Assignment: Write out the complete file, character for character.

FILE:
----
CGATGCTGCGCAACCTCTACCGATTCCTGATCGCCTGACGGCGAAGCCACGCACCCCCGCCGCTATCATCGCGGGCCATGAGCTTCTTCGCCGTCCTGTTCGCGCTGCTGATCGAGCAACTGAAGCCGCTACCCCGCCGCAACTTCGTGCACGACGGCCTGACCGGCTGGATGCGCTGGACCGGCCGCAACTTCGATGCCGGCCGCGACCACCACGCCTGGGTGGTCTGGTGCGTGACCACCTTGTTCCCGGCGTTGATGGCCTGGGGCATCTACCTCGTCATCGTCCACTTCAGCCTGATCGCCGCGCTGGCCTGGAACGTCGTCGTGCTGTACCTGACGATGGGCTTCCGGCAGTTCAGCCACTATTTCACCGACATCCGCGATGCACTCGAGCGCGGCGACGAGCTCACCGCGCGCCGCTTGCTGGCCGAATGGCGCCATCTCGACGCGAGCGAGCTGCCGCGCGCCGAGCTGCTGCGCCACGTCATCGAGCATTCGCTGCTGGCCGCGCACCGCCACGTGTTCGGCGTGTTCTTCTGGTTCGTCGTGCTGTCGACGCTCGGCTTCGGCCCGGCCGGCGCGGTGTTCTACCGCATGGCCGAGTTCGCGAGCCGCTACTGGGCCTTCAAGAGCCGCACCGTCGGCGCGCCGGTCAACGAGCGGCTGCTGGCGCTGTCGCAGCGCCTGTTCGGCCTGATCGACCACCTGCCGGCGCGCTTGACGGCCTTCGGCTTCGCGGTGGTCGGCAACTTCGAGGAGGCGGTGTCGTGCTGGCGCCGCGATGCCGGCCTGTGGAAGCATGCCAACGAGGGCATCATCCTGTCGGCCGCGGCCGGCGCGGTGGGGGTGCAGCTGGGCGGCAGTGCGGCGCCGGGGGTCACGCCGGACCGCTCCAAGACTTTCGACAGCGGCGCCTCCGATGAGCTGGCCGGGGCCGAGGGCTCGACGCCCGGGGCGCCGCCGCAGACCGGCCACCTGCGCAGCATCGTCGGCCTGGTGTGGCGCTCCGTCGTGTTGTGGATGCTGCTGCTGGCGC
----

CGATGCTGCGCAACCTCTACCGATTCCTGATCGCCTGACGGCGAAGCCACGCACCCCCGCCGCTATCATCGCGGGCCATGAGCTTCTTCGCCGTCCTGTTCGCGCTGCTGATCGAGCAACTGAAGCCGCTACCCCGCCGCAACTTCGTGCACGACGGCCTGACCGGCTGGATGCGCTGGACCGGCCGCAACTTCGATGCCGGCCGCGACCACCACGCCTGGGTGGTCTGGTGCGTGACCACCTTGTTCCCGGCGTTGATGGCCTGGGGCATCTACCTCGTCATCGTCCACTTCAGCCTGATCGCCGCGCTGGCCTGGAACGTCGTCGTGCTGTACCTGACGATGGGCTTCCGGCAGTTCAGCCACTATTTCACCGACATCCGCGATGCACTCGAGCGCGGCGACGAGCTCACCGCGCGCCGCTTGCTGGCCGAATGGCGCCATCTCGACGCGAGCGAGCTGCCGCGCGCCGAGCTGCTGCGCCACGTCATCGAGCATTCGCTGCTGGCCGCGCACCGCCACGTGTTCGGCGTGTTCTTCTGGTTCGTCGTGCTGTCGACGCTCGGCTTCGGCCCGGCCGGCGCGGTGTTCTACCGCATGGCCGAGTTCGCGAGCCGCTACTGGGCCTTCAAGAGCCGCACCGTCGGCGCGCCGGTCAACGAGCGGCTGCTGGCGCTGTCGCAGCGCCTGTTCGGCCTGATCGACCACCTGCCGGCGCGCTTGACGGCCTTCGGCTTCGCGGTGGTCGGCAACTTCGAGGAGGCGGTGTCGTGCTGGCGCCGCGATGCCGGCCTGTGGAAGCATGCCAACGAGGGCATCATCCTGTCGGCCGCGGCCGGCGCGGTGGGGGTGCAGCTGGGCGGCAGTGCGGCGCCGGGGGTCACGCCGGACCGCTCCAAGACTTTCGACAGCGGCGCCTCCGATGAGCTGGCCGGGGCCGAGGGCTCGACGCCCGGGGCGCCGCCGCAGACCGGCCACCTGCGCAGCATCGTCGGCCTGGTGTGGCGCTCCGTCGTGTTGTGGATGCTGCTGCTGGCGC